The priest profusely apologized but the gentleman was still visibly upset.

Did the penitent kill someone on his way to the airport or was he just taking “precautions” in the event of a crash?

Of course I don’t want to discourage anyone from seeking out the sacrament of reconciliation. I’m just advocating a more mutually respectful approach. Hear me when I say that confession is absolutely vital. Vital, I tell ya’. If you haven’t made use of it in a very long time please visit your diocese’s website and find a church near you. Here, let me make it easy for you.

I’m just wondering if the approach Pascal-Emmanuel Gobry suggests is necessary. If confession is a sacrament that is important to us (and it should be) then wouldn’t it stand to reason you’d make the time to go seek the sacrament when it’s regularly offered? Yes, even if it means a few trips.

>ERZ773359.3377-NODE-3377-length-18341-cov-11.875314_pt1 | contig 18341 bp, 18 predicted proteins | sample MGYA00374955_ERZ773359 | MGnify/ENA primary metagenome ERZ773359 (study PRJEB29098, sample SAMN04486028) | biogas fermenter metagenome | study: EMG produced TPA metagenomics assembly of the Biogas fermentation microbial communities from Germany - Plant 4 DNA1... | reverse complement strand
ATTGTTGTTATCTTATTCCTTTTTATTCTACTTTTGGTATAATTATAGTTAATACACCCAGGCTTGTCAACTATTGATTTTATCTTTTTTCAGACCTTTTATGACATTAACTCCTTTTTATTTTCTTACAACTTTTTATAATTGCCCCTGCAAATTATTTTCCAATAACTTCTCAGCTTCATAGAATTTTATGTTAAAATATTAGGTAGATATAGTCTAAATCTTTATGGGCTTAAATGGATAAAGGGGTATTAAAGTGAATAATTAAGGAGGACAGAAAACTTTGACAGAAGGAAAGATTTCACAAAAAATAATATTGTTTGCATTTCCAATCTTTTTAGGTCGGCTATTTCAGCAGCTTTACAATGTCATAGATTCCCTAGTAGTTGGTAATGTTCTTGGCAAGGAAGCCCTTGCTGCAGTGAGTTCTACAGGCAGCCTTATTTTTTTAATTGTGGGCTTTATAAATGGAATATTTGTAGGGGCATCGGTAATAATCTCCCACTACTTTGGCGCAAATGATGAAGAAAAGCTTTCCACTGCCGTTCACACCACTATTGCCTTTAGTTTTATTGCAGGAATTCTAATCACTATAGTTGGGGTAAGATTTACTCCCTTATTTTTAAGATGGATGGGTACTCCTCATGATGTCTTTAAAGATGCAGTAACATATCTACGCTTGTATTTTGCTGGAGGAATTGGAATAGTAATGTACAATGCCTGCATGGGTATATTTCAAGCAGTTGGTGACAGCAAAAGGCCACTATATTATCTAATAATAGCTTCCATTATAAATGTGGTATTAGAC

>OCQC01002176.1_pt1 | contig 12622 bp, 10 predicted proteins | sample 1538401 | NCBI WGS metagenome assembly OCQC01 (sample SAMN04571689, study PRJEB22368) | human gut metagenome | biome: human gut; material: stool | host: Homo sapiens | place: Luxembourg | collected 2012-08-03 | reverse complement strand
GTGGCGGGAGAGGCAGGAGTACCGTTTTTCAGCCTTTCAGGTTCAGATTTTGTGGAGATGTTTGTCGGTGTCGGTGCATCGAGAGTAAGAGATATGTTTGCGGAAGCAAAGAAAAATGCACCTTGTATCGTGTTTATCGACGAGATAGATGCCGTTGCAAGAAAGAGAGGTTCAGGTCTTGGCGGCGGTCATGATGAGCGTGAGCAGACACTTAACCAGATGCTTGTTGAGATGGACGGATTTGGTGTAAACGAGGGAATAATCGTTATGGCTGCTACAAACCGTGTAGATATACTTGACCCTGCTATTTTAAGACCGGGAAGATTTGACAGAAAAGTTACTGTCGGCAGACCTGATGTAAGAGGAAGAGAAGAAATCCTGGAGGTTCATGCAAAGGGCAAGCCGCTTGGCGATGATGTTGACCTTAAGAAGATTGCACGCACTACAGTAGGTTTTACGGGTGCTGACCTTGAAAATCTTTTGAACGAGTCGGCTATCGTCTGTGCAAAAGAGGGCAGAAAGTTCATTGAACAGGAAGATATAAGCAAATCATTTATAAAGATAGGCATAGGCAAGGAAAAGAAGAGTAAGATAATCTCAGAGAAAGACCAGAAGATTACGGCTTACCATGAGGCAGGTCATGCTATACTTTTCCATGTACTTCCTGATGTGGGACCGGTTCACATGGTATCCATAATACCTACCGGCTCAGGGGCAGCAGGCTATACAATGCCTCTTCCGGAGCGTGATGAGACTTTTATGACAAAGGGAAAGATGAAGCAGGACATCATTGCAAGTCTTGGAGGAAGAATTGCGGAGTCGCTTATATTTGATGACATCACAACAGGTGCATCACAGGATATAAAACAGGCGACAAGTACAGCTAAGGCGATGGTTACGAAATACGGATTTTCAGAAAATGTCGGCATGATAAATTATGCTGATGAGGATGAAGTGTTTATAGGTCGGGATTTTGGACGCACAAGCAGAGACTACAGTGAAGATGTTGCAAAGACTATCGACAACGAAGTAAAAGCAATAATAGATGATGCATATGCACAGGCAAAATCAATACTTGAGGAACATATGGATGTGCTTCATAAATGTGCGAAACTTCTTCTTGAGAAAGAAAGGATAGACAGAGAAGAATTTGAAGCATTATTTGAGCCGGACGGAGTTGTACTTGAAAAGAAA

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  • $1028912

    Hey, I’m helping, I’m helping! I haven’t been to confession in over 30 years — thanks to me, it’s a little less crowded for everyone else. Not to mention, the few seconds saved every time I don’t receive communion — those add up, too. You’re welcome!

    • ME

      We don’t want your help in this way. We’d much rather wait for you in line to receive the graces God is calling you to receive through the sacraments. 🙂

  • Kit15

    Almost all of the parishes in the area offer the standard Saturday hour but during Lent the bishop has started a program that confession is to be heard on Monday evenings as well. It had been a roaring success. The place is packed. Every time I go on a Monday I’m waiting 45 minutes to an hour beforehand even with multiple priests.